Random Points: FAA Part 107G Rated!

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Okay, okay, I know you are tired by now of reading about the new regulations for commercial small unmanned aerial systems (sUAS) that will take effect in the United State in late August. However, there is a real gem in these rules that it seems no one is discussing. In fact, I think it may be the most important rule of the entire Part 107.

First of all, a very, very big caveat! I am neither a lawyer nor a pilot so take everything in this article with a big grain of salt. I am not responsible for misinterpreting Part 107 and I won’t come visit you in jail! After all, if you have read it cover to cover (as I have) you will realize it is not the easiest document to summarize!

Our subsidiary company, AirGon LLC, has an FAA 333 exemption to commercially fly sUAS. We have spent tens of thousands of dollars on private pilot training for our field service technicians over the past year. While the requirements for piloting an sUAS are greatly simplified in Part 107, they are not quite as simple as was presented in the original FAA Notice of Proposed Rule Making (NPRM). The term Pilot in Command (PIC) remains (a new classification called Remote Pilot) and the testing (for those who do not already have an FAA airman’s certificate) cannot be done online. Still, this is considerably less expensive and less nonsensical than the current 333 rules.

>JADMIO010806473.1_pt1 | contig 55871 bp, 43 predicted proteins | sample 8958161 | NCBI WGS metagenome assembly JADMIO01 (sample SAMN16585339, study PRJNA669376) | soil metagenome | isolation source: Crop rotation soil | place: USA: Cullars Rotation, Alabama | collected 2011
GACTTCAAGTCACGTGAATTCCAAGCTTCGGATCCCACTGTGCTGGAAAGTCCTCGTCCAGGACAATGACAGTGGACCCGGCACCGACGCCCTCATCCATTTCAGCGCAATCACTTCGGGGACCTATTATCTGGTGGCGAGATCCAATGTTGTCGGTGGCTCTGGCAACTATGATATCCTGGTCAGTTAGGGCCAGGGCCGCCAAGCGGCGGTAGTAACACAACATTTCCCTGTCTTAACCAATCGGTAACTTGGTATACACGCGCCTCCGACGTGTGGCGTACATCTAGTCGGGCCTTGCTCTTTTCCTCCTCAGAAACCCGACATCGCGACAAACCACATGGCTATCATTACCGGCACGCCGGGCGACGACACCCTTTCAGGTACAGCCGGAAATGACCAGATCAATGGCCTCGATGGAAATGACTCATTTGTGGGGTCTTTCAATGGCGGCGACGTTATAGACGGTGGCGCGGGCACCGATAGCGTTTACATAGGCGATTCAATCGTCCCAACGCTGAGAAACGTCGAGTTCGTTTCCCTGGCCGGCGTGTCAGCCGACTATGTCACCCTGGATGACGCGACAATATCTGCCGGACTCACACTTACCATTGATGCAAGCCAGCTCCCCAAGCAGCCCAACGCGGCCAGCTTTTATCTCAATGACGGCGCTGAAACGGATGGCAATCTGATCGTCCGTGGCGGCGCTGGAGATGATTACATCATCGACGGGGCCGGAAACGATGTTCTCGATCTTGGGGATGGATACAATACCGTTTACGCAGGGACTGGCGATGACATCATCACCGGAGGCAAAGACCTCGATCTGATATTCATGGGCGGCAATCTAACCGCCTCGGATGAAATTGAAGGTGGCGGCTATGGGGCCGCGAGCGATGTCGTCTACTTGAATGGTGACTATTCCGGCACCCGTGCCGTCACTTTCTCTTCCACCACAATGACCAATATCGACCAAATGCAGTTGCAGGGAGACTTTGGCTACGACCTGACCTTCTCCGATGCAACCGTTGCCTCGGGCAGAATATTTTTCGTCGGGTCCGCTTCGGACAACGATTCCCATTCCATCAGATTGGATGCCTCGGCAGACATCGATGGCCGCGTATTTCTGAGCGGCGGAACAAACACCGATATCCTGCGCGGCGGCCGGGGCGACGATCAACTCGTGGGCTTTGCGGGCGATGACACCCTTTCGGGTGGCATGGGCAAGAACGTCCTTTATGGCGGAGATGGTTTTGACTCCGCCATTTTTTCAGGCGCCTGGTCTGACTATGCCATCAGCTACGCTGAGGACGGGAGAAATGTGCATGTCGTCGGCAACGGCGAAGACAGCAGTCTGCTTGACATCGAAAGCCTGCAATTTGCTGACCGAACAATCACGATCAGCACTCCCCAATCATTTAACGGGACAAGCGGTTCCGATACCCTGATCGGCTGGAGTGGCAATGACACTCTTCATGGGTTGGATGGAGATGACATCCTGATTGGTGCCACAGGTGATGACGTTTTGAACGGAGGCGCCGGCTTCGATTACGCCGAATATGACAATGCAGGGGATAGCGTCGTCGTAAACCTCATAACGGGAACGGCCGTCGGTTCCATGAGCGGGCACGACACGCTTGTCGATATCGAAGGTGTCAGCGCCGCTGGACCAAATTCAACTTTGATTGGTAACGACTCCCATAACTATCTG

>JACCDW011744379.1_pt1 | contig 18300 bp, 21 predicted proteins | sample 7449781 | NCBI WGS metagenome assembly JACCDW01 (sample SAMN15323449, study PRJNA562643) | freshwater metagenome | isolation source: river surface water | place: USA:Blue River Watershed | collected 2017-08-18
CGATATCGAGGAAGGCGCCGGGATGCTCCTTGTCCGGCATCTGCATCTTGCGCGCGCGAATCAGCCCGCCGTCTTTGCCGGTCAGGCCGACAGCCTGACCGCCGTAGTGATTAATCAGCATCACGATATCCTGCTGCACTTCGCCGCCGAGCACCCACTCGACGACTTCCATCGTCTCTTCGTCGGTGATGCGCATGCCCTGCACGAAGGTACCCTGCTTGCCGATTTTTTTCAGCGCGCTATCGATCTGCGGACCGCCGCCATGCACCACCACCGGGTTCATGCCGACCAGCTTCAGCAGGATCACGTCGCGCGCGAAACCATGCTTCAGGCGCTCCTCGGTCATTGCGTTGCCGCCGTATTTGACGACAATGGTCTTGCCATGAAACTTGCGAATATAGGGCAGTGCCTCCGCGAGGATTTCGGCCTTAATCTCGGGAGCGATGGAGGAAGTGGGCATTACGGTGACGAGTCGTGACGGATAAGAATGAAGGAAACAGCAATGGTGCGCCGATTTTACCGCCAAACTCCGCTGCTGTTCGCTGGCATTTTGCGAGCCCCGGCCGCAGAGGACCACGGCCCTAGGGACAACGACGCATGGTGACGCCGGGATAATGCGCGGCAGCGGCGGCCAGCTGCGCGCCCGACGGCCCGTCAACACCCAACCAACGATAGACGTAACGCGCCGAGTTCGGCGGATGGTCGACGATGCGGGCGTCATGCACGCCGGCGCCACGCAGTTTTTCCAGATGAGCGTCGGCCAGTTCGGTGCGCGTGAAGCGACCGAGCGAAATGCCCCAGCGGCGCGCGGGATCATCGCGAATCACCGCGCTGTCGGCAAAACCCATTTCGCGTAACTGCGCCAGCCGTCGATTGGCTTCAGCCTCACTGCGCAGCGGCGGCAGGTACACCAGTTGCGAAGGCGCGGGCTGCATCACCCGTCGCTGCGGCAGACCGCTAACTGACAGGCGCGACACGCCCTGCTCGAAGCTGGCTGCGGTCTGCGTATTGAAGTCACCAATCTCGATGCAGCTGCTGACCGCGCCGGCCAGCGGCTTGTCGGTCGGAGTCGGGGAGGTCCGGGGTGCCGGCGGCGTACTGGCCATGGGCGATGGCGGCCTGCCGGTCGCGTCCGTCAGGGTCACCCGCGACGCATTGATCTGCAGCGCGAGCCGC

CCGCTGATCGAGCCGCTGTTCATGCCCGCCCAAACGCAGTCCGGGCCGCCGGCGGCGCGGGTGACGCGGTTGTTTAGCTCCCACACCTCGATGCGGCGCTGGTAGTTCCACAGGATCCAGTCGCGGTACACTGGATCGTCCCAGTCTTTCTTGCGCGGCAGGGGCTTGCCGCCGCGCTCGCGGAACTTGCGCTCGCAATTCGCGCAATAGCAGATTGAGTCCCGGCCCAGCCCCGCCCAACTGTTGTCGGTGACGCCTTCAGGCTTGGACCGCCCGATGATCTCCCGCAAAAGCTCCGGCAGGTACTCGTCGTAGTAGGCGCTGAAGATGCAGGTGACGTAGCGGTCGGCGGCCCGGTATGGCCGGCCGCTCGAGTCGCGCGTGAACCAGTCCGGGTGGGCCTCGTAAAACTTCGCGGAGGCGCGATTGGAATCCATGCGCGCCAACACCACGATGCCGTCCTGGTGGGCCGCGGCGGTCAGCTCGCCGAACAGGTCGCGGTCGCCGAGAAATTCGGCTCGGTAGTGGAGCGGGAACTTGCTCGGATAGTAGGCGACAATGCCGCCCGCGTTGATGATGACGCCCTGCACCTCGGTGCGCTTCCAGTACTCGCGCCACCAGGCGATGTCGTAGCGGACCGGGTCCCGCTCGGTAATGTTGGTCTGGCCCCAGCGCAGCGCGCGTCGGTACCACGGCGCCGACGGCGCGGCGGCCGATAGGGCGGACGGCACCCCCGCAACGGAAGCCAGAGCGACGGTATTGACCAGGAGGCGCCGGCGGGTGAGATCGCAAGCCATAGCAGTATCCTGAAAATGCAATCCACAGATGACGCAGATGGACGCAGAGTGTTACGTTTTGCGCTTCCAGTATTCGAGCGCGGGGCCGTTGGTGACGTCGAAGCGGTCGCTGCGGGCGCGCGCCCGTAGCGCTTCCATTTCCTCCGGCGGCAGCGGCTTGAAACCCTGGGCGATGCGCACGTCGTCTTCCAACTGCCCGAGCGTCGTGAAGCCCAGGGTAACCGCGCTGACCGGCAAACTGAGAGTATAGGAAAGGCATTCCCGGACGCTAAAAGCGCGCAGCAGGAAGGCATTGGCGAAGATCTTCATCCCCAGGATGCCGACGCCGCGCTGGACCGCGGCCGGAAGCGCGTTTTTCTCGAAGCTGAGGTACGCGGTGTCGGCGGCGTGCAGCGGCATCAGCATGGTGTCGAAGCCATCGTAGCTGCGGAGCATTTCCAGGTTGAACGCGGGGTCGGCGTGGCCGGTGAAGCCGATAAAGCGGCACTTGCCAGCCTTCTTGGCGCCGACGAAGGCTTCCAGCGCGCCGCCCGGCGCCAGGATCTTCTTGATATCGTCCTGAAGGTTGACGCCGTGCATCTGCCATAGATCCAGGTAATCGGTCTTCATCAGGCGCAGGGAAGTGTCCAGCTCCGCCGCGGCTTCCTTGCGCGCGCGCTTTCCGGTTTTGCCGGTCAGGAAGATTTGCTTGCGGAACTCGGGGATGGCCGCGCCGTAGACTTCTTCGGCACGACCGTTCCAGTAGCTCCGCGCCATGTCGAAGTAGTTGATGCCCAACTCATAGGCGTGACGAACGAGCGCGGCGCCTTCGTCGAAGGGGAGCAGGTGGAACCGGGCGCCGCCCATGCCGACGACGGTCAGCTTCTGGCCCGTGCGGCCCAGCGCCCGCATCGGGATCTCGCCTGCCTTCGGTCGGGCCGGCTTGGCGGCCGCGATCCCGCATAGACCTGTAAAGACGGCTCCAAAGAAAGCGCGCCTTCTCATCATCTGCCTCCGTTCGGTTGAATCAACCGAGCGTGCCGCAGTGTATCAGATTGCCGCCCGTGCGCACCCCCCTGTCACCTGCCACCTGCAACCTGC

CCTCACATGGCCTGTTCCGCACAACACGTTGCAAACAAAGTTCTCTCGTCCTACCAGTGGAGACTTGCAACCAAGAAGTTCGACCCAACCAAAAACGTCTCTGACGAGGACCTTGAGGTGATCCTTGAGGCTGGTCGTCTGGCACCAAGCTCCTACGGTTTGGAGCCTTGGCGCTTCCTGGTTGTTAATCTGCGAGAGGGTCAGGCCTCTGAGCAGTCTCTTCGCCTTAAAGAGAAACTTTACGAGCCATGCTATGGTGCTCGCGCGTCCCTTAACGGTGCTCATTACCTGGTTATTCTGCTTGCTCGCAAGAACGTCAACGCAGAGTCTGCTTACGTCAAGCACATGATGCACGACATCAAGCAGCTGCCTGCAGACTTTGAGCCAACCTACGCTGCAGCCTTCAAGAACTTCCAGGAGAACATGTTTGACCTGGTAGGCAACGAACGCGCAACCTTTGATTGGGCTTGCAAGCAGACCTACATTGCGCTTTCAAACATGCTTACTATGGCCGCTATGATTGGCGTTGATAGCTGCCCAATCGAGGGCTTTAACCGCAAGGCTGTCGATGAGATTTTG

Some interesting liberalizations beyond the NPRM have occurred. The major ones of interest are:
No Visual Observer is required. This is a huge savings for sites where a VO is really unnecessary.
Clarification that a drone momentarily becoming non-visible because it flew behind a stockpile is not a violation of the Visual Line Of Site (VLOS) rules. In fact, Part 107 has many common sense statements that should be greatly appreciated.
There are no reporting requirements except for "serious" (which is well defined in the Part 107) accidents. Real kudos here to the FAA for cutting the bureaucracy.
There are no requirements to file Notice to Airmen (NOTAM)
I am a little unclear on this one but I think 107 allows "relaying" so long at the sUAS is visible by the relinquishing and receiving PICs have simultaneous VLOS at the time of hand-over. Both PICs must be licensed Remote Pilots.